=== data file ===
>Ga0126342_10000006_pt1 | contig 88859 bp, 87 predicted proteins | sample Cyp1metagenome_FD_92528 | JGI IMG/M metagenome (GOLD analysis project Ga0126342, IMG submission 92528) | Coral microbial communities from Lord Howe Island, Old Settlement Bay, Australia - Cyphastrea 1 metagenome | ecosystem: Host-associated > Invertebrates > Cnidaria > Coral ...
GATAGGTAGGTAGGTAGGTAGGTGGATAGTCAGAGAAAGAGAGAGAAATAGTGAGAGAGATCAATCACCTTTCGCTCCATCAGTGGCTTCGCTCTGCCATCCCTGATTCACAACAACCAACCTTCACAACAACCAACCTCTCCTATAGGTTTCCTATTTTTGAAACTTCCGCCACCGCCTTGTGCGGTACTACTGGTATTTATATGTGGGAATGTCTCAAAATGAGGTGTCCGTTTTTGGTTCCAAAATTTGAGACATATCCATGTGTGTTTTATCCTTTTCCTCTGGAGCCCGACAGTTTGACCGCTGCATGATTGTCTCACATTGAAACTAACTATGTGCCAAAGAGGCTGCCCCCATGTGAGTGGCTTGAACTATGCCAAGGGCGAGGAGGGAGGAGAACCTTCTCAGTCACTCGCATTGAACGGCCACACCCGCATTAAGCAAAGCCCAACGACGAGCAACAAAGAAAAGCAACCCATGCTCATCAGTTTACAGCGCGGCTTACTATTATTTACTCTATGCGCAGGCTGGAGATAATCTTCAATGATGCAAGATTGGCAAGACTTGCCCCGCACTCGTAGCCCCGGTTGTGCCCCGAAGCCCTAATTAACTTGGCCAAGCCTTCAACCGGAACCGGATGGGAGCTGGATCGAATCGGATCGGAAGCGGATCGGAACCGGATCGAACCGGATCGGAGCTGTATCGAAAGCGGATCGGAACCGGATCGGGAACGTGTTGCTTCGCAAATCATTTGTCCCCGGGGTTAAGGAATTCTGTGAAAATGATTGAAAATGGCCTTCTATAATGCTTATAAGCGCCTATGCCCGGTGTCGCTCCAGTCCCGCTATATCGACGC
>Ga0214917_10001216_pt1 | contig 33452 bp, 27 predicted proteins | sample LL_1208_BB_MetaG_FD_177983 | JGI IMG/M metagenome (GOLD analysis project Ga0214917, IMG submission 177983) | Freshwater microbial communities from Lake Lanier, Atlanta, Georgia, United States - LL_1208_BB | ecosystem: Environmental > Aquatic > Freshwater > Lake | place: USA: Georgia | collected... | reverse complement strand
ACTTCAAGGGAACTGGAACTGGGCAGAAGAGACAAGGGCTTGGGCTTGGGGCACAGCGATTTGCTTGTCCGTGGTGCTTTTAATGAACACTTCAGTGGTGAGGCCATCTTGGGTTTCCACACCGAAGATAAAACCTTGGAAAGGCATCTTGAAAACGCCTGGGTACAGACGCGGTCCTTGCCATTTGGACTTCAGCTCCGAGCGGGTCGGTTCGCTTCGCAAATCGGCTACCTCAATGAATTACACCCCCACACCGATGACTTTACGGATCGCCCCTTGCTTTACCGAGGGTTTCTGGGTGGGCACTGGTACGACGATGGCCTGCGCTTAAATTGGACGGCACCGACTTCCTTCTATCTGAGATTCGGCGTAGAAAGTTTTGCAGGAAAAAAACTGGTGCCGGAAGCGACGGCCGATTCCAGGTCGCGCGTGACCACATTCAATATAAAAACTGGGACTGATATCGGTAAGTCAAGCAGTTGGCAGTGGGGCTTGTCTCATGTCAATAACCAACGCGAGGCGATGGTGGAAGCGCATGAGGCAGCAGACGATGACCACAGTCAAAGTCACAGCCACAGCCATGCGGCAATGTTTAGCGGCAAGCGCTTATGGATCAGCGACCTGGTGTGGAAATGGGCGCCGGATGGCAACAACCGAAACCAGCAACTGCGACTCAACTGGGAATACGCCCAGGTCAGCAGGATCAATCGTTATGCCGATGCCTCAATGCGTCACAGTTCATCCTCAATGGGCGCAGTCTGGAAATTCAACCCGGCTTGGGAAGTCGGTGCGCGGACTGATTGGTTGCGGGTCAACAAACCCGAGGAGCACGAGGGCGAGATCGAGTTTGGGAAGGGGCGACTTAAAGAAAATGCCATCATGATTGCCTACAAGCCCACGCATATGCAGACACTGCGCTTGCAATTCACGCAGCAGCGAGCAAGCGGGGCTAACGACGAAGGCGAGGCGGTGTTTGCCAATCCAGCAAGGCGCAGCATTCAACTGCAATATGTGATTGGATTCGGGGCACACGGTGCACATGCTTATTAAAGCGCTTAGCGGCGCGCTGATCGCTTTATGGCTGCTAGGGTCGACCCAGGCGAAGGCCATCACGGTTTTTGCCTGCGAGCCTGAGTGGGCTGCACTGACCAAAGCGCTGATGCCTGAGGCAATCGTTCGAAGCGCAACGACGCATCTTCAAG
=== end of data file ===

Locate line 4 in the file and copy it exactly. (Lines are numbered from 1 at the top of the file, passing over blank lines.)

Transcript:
ACTTCAAGGGAACTGGAACTGGGCAGAAGAGACAAGGGCTTGGGCTTGGGGCACAGCGATTTGCTTGTCCGTGGTGCTTTTAATGAACACTTCAGTGGTGAGGCCATCTTGGGTTTCCACACCGAAGATAAAACCTTGGAAAGGCATCTTGAAAACGCCTGGGTACAGACGCGGTCCTTGCCATTTGGACTTCAGCTCCGAGCGGGTCGGTTCGCTTCGCAAATCGGCTACCTCAATGAATTACACCCCCACACCGATGACTTTACGGATCGCCCCTTGCTTTACCGAGGGTTTCTGGGTGGGCACTGGTACGACGATGGCCTGCGCTTAAATTGGACGGCACCGACTTCCTTCTATCTGAGATTCGGCGTAGAAAGTTTTGCAGGAAAAAAACTGGTGCCGGAAGCGACGGCCGATTCCAGGTCGCGCGTGACCACATTCAATATAAAAACTGGGACTGATATCGGTAAGTCAAGCAGTTGGCAGTGGGGCTTGTCTCATGTCAATAACCAACGCGAGGCGATGGTGGAAGCGCATGAGGCAGCAGACGATGACCACAGTCAAAGTCACAGCCACAGCCATGCGGCAATGTTTAGCGGCAAGCGCTTATGGATCAGCGACCTGGTGTGGAAATGGGCGCCGGATGGCAACAACCGAAACCAGCAACTGCGACTCAACTGGGAATACGCCCAGGTCAGCAGGATCAATCGTTATGCCGATGCCTCAATGCGTCACAGTTCATCCTCAATGGGCGCAGTCTGGAAATTCAACCCGGCTTGGGAAGTCGGTGCGCGGACTGATTGGTTGCGGGTCAACAAACCCGAGGAGCACGAGGGCGAGATCGAGTTTGGGAAGGGGCGACTTAAAGAAAATGCCATCATGATTGCCTACAAGCCCACGCATATGCAGACACTGCGCTTGCAATTCACGCAGCAGCGAGCAAGCGGGGCTAACGACGAAGGCGAGGCGGTGTTTGCCAATCCAGCAAGGCGCAGCATTCAACTGCAATATGTGATTGGATTCGGGGCACACGGTGCACATGCTTATTAAAGCGCTTAGCGGCGCGCTGATCGCTTTATGGCTGCTAGGGTCGACCCAGGCGAAGGCCATCACGGTTTTTGCCTGCGAGCCTGAGTGGGCTGCACTGACCAAAGCGCTGATGCCTGAGGCAATCGTTCGAAGCGCAACGACGCATCTTCAAG